The candy-sweet vocals of Inad (or Dani in real life…see what she did there?) are wonderful over this dreamy electronic production. They also lend an extra element of weirdness to the repeated chorus of ‘Oh you said i was crazy’ which made me chuckle. From Inad’s record ’Thé EP’ named, I’m assuming, in reverence to her love of herbal beverages, the track ‘Blue Nue’ stands out as a more accomplished piece overall. It retains an organic feel despite the wealth of programmed beats and lush synth sounds which serve to provide balance with the occasional sitar riff and guitar and bass parts.

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SHORT SKIRTS – Far Side Of Mexico

Is wonkypunk-surfcore a genre? Probably. In any case Short Skirts embody just this kind of vibe. Far Side of Mexico is two and a half minutes of head-nodding action that doesn’t let up. I’d hazard a guess that these Norwegian surf-rockers would be intimidatingly energetic live. In their bio they cite Iggy & The Stooges and Ty Segall as influences, which you can really feel in this track. Touches of b-movie from the surf guitar and organ add a sense of unease to proceedings as if Bela Lugosi’s Dracula was leering over you about to end his bloodlust using only your neck and his fangs.

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SUZERAIN – What Happened

‘Bloody hell’ is a much underused phrase in songwriting, so any song that features said phrase has an immediate advantage. Tight production and fast paced vocals bring a manic quality to the track that almost makes the choruses relaxing in comparison. A lovely chunky guitar sound accompanies the opening vocal lines that sets the scene for the polished piece which follows. Every element of ‘What Happened’ is just where it should be – even the Killers-esque synth line at around two minutes in – and consequently focus is never drawn from the forward movement and power of this sub three minute rocker.

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PS from TR: If you’ve submitted a track that hasn’t made the Listening Post you’re welcome to re-submit it another week. If your music has appeared on the Listening Post but not in our Fresh Faves, feel free to send us an even stronger track another week.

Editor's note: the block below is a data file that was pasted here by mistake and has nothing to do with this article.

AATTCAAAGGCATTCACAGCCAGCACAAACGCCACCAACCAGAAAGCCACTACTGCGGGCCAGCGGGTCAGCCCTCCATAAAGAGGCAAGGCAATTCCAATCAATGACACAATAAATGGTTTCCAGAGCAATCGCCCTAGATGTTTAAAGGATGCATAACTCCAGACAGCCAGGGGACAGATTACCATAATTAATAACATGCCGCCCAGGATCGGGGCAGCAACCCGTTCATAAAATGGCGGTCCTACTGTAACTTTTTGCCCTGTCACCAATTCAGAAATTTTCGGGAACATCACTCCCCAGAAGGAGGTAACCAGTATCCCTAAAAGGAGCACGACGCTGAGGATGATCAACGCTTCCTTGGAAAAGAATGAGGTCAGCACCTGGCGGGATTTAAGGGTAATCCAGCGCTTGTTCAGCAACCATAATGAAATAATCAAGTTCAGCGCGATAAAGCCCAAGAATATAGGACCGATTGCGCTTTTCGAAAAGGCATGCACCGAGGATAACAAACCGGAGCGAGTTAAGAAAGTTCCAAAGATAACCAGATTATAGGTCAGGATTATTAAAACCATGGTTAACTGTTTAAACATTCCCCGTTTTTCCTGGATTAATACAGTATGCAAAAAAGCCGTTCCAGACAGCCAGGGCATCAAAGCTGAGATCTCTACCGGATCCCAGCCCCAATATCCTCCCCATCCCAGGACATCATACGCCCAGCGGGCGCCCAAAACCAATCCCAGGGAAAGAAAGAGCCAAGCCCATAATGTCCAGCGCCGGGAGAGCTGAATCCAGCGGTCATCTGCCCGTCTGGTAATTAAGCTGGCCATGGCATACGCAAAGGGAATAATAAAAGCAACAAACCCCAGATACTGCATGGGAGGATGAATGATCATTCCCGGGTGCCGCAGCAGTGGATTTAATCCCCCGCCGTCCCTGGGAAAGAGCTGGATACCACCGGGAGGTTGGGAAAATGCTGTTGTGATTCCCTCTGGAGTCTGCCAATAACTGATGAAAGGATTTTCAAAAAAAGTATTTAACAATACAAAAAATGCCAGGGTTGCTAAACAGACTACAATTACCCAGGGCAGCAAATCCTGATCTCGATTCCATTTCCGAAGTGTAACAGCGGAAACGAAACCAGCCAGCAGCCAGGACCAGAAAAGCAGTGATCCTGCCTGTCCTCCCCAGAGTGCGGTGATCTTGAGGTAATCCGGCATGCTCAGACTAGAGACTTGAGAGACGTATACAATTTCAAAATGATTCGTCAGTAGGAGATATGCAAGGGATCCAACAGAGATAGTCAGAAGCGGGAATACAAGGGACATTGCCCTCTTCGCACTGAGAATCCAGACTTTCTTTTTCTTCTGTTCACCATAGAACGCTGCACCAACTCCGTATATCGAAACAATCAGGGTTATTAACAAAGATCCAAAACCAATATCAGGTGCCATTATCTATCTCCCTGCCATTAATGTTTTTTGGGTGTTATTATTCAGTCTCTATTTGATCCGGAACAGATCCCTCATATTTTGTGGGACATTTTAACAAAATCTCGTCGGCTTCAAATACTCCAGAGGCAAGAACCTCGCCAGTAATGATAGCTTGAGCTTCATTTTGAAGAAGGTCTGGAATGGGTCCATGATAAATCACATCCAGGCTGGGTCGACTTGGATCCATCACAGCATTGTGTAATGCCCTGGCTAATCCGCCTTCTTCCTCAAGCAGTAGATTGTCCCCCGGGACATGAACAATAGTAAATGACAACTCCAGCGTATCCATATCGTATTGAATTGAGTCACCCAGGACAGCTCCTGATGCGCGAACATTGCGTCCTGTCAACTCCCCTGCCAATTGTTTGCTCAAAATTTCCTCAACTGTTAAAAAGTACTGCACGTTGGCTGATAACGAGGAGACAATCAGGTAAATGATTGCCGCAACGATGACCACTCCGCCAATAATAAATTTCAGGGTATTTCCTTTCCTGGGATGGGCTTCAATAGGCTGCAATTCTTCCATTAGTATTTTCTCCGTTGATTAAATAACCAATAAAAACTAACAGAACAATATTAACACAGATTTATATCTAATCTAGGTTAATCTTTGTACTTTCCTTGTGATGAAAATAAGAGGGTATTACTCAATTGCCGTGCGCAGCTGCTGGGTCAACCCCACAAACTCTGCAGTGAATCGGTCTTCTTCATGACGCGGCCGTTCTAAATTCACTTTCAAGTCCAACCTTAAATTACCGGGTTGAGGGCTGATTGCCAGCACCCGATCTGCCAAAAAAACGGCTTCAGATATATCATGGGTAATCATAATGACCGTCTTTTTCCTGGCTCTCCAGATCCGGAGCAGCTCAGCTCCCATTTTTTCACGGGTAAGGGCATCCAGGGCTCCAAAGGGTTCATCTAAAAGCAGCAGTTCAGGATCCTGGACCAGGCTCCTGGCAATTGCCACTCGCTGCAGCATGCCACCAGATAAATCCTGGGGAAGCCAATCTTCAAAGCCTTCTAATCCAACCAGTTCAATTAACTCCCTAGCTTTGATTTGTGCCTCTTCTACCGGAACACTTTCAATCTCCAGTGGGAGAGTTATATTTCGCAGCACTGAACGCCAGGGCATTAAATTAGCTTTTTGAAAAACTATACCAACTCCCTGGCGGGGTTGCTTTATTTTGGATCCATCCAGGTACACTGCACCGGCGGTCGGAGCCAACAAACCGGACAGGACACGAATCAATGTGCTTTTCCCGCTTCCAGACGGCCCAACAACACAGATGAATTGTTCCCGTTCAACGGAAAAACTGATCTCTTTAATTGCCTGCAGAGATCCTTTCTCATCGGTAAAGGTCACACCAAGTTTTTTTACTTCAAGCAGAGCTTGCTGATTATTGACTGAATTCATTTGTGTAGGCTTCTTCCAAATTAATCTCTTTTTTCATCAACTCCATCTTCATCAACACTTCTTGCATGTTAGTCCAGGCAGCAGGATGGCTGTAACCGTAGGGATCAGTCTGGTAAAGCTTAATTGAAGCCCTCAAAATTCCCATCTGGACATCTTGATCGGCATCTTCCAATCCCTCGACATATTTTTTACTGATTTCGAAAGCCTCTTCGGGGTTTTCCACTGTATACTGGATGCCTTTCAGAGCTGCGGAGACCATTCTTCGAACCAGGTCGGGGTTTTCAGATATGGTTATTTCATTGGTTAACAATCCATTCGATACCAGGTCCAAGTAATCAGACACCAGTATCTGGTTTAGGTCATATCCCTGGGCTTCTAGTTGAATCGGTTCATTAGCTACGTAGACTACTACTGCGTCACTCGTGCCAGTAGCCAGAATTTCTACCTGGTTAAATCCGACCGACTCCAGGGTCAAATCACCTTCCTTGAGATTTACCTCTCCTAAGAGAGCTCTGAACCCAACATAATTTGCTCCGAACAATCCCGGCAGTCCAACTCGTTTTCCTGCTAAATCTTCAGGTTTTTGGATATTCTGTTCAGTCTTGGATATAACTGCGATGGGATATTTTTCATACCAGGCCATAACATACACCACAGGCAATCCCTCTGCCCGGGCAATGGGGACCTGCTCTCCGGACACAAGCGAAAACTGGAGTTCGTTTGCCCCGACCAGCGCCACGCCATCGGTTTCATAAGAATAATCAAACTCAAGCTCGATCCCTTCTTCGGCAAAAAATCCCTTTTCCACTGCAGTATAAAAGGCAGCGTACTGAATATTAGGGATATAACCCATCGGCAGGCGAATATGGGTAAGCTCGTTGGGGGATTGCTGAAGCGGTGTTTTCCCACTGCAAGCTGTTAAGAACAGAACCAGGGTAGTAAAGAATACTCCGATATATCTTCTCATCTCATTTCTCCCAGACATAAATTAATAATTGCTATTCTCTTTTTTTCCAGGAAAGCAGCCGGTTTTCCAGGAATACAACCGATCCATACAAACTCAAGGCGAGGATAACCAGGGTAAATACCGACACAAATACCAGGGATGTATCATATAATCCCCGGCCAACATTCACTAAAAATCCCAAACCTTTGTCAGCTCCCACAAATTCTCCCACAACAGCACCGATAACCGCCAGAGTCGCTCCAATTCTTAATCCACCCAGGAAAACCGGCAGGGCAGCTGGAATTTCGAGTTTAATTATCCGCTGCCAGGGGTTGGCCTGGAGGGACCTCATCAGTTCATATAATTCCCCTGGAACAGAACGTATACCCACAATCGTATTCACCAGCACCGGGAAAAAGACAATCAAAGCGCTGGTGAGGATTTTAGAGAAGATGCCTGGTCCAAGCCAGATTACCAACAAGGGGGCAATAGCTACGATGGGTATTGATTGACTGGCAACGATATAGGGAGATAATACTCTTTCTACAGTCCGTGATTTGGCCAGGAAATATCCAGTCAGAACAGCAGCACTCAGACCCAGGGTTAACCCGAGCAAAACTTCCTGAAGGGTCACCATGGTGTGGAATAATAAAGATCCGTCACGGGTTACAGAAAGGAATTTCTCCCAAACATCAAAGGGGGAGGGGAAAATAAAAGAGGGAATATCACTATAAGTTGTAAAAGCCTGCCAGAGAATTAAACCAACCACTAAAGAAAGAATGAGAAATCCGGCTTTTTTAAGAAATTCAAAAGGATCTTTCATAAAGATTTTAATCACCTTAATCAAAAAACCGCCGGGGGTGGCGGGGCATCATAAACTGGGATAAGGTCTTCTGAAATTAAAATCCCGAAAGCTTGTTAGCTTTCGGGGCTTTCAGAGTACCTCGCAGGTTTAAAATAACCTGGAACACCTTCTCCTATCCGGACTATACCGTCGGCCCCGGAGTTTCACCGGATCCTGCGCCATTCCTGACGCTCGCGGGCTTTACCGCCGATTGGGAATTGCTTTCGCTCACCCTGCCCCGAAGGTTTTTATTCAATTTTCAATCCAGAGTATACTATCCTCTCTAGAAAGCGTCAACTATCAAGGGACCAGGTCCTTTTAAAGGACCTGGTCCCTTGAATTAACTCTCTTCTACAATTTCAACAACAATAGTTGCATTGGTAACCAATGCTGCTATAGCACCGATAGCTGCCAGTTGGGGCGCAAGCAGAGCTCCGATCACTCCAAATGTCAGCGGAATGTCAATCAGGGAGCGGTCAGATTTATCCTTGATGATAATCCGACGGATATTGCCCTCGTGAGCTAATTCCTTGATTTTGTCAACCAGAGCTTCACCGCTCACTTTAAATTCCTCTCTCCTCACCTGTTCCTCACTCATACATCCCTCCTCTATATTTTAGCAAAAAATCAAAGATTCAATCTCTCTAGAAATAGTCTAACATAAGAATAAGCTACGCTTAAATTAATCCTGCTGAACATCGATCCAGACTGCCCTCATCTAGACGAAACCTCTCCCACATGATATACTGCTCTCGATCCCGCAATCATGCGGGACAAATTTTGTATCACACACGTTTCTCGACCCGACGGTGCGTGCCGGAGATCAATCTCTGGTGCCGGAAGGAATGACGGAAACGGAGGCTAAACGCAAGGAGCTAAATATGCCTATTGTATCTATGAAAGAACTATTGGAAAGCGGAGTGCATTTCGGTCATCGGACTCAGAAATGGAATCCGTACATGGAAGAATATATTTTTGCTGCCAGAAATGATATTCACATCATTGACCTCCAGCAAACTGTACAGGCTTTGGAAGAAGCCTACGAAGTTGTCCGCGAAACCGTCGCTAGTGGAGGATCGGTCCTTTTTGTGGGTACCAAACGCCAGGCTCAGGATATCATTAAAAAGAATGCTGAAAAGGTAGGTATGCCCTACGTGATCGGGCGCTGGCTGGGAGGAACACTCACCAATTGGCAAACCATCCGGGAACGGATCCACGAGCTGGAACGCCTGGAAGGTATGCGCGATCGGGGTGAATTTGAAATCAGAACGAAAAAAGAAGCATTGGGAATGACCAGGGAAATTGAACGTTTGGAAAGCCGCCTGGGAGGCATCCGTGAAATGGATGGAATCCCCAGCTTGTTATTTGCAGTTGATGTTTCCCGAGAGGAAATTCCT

But if we’ve recently featured you in our Fresh Faves – or on my BBC Introducing Mixtape – please wait three months before sending us another track, so we have space to help other deserving artists…


Biff Roxby is a producer, musician, recording and live sound engineer, arranger, remixer and DJ. In 2009 he co-founded Manchester independent label Debt Records with Dan Watkins and Louis Barabbas. He is also co-director of WR Audio, a mobile studio company capable of recording live concerts in almost any location – from small acoustic outfits to entire orchestras. As a musician he performs and records with The Bedlam Six, Liz Green, The Scratters, Honeyfeet and The Hallelujah Whip. He can also be found contributing on record with acts such as B.C. Camplight, Danny Mahon, Elbow and Jamie Harrison. As a producer he has made records with Mika Doo, T. E. Yates, The Bedlam Six and Jamie Harrison as well as his own solo projects. As a remixer he has transformed compositions by Kirsty Almeida, Bridie Jackson & The Arbour, Alabaster dePlume and many more. A collection of Biff Roxby’s remixes will be on general release in 2014. He DJs under the name Roxby’s Wonky Disco and is resident technical supervisor for Fuel Cafe Bar in South Manchester.


  1. Great reviews. Really enjoyed reading this.

    It was obvious from the text that you’re a sound engineer–can you tell me what side-chain compression is? Is it the same as parallel compression?

    All the best,


  2. Adna – Absolutely beautiful!!

    Hannah Scott – Again, beautiful is the word. The intro reminds me of The Theory of Everything score actually and brings to mind things like evolution and struggle. Quite powerful.

    Martha Bean – Very nicely done. Awesome piano filled with emotion. Love your falsetto too, it’s a nice contrast to the fuller sounding parts of the track. From about 2 mins onwards the style really reminds me of Radiohead (the best band in the world, in case you’re wondering) meets Danny Elfman, with a little touch of Rufus Wainwright, which is awesome. So intense and melancholy. Brilliant work!!

    Robodani – Yes!! Very nice. Those vox are beaut. Reminds me a little of Spazzkid, who I’m really into at the moment.

    Great reviewing Mr Roxby!


  3. Thanks for featuring/reviewing “Hurricanes” – glad people enjoyed listening to it this week!